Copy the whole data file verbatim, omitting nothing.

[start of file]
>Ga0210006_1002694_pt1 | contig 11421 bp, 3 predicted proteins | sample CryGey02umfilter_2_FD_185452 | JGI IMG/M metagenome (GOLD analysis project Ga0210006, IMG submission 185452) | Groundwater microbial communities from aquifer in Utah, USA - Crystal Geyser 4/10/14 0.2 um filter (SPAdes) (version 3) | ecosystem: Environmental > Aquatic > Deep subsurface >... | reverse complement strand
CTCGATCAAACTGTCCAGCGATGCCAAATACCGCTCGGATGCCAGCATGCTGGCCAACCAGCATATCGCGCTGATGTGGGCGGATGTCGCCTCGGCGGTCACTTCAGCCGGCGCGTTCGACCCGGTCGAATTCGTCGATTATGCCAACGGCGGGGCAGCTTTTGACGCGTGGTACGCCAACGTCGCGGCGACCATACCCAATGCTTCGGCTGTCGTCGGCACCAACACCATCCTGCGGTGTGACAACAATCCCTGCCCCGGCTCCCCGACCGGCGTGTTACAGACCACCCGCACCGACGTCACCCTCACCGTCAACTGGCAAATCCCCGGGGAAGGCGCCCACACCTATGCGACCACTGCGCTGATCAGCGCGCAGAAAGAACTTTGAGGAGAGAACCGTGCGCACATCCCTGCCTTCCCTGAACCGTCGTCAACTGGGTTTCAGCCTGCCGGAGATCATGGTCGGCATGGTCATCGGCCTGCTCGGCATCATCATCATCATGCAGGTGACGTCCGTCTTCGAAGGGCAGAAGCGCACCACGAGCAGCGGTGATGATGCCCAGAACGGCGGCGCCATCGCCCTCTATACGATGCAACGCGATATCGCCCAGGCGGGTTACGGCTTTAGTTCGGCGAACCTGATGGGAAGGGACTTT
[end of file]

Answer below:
>Ga0210006_1002694_pt1 | contig 11421 bp, 3 predicted proteins | sample CryGey02umfilter_2_FD_185452 | JGI IMG/M metagenome (GOLD analysis project Ga0210006, IMG submission 185452) | Groundwater microbial communities from aquifer in Utah, USA - Crystal Geyser 4/10/14 0.2 um filter (SPAdes) (version 3) | ecosystem: Environmental > Aquatic > Deep subsurface >... | reverse complement strand
CTCGATCAAACTGTCCAGCGATGCCAAATACCGCTCGGATGCCAGCATGCTGGCCAACCAGCATATCGCGCTGATGTGGGCGGATGTCGCCTCGGCGGTCACTTCAGCCGGCGCGTTCGACCCGGTCGAATTCGTCGATTATGCCAACGGCGGGGCAGCTTTTGACGCGTGGTACGCCAACGTCGCGGCGACCATACCCAATGCTTCGGCTGTCGTCGGCACCAACACCATCCTGCGGTGTGACAACAATCCCTGCCCCGGCTCCCCGACCGGCGTGTTACAGACCACCCGCACCGACGTCACCCTCACCGTCAACTGGCAAATCCCCGGGGAAGGCGCCCACACCTATGCGACCACTGCGCTGATCAGCGCGCAGAAAGAACTTTGAGGAGAGAACCGTGCGCACATCCCTGCCTTCCCTGAACCGTCGTCAACTGGGTTTCAGCCTGCCGGAGATCATGGTCGGCATGGTCATCGGCCTGCTCGGCATCATCATCATCATGCAGGTGACGTCCGTCTTCGAAGGGCAGAAGCGCACCACGAGCAGCGGTGATGATGCCCAGAACGGCGGCGCCATCGCCCTCTATACGATGCAACGCGATATCGCCCAGGCGGGTTACGGCTTTAGTTCGGCGAACCTGATGGGAAGGGACTTT